Believe it or not, this crystalline cavern is actually a London apartment. Or at least it was, until 2008, when British artist Roger Hiorns got a hold of it and decided to make it his art installation and science project. Hiorns created the really rather pretty exhibit—thought of as an inside-out sculpture—by pouring more than 20,000 gallons of boiling copper sulphate solution over every surface of the flat. In the next three weeks, the solution cooled, leaving sparkling cerulean shards poking from the ceiling, walls, and floors. He called the bejeweled remains, sort of appropriately, "Seizure."
Because Hiorns' work is essentially a universal living space made unrecognizable by the zealous use of one material, the installation is reminiscent of the dining room that's completely coated in what looks like oak Scrabble pieces, or the "thoroughly crocheted" apartment that looks like one giant tea cozy. But Hiorns' organic, haphazard method is completely unlike the fastidious ways of the other artists, and the Brit is proud of that fact. Says Hiorns: "I'm not somebody who's interested in a deliberate form or design or style. These materials ... have their own autonomy and their own aesthetic, which simply takes me out of the equation." "Seizure" is, sadly, no longer open to the public, but find some more surreal photos of the installation below.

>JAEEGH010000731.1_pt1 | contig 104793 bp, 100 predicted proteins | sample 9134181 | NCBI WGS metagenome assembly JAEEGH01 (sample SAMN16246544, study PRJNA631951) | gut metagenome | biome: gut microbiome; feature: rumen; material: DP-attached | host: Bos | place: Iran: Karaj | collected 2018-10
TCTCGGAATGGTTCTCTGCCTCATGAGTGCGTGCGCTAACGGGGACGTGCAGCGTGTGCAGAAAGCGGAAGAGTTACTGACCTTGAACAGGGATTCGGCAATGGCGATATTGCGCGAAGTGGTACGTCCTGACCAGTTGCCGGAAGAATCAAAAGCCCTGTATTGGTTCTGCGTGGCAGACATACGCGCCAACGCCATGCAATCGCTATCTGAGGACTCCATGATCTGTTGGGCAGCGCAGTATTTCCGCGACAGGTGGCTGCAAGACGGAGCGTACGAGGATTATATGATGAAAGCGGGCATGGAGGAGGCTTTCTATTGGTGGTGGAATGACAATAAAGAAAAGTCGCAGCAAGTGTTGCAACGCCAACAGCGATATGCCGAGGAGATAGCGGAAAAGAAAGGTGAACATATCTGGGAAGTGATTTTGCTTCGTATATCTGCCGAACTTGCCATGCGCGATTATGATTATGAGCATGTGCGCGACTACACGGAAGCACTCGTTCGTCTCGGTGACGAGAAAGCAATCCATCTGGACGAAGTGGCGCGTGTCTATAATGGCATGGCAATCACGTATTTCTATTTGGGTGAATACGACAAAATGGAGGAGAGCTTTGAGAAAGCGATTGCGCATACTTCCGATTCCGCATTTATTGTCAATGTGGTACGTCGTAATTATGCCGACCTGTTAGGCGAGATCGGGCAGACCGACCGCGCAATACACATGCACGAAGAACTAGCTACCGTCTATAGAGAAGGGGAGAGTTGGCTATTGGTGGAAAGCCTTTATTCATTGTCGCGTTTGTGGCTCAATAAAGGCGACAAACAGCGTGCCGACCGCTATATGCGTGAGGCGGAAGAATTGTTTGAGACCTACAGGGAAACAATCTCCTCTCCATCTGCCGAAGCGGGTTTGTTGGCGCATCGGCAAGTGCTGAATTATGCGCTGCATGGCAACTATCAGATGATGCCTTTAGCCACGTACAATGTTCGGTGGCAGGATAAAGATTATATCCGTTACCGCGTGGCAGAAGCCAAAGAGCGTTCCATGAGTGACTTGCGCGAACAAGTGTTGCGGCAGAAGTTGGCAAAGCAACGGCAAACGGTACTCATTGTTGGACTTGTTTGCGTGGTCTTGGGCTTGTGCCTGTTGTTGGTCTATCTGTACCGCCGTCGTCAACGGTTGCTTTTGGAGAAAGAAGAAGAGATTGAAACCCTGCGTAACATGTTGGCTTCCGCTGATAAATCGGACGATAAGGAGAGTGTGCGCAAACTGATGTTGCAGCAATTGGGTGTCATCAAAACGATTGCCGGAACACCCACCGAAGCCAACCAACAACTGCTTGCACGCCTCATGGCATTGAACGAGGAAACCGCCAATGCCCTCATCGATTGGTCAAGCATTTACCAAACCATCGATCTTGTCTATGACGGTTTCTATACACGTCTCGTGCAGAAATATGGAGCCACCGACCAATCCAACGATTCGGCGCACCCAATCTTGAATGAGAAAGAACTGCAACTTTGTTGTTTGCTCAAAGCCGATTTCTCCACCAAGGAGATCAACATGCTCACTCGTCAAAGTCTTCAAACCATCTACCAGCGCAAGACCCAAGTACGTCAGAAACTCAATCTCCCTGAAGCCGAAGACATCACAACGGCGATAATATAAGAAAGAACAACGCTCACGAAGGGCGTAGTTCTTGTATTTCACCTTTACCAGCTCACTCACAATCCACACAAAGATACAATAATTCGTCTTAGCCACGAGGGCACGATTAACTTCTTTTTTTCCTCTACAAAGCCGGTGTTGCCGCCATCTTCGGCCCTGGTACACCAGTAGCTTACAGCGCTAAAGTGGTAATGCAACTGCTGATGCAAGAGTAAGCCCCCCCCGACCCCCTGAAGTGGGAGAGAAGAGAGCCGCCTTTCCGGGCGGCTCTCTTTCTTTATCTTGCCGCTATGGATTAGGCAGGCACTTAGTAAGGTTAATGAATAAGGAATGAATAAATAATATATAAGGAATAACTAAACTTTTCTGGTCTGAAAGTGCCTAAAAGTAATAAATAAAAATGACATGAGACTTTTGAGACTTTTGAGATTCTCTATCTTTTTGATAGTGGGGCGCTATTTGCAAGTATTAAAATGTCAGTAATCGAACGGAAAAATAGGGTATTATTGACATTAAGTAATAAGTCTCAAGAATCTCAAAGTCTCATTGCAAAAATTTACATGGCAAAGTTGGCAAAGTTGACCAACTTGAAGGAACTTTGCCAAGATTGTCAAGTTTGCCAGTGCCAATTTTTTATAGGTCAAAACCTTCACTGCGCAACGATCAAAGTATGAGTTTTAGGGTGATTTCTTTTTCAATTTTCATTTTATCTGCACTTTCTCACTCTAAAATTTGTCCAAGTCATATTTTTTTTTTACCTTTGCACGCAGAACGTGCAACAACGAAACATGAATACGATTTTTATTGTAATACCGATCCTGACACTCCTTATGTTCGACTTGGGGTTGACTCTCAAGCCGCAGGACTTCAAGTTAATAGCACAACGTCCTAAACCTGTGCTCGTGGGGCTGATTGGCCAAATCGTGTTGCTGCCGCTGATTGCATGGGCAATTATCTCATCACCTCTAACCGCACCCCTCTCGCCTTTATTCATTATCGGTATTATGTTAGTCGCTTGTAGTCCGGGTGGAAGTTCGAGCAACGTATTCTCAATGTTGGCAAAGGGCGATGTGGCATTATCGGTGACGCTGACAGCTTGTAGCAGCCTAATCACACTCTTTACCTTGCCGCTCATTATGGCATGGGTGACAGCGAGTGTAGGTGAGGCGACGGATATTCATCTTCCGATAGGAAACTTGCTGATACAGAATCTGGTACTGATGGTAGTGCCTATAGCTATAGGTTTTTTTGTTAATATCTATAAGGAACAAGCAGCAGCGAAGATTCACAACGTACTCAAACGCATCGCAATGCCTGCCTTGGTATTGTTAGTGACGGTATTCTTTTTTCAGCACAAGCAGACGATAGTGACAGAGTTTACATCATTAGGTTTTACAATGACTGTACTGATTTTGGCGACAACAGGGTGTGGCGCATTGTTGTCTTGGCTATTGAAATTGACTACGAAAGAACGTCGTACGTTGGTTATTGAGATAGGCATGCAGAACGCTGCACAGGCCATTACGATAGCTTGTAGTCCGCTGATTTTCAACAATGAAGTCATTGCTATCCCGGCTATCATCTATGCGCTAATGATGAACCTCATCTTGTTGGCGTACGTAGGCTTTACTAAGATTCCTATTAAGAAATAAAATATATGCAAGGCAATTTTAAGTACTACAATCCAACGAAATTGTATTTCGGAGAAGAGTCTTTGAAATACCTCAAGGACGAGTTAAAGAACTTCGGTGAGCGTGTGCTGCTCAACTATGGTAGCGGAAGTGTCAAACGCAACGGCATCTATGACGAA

· Magical Blue Crystals Cover an Entire Room [My Modern Met]
· Behold: the World's First Totally Wood-Blocked Dining Room [Curbed National]
· Please Say Hello to World's First Thoroughly Crocheted Apartment [Curbed National]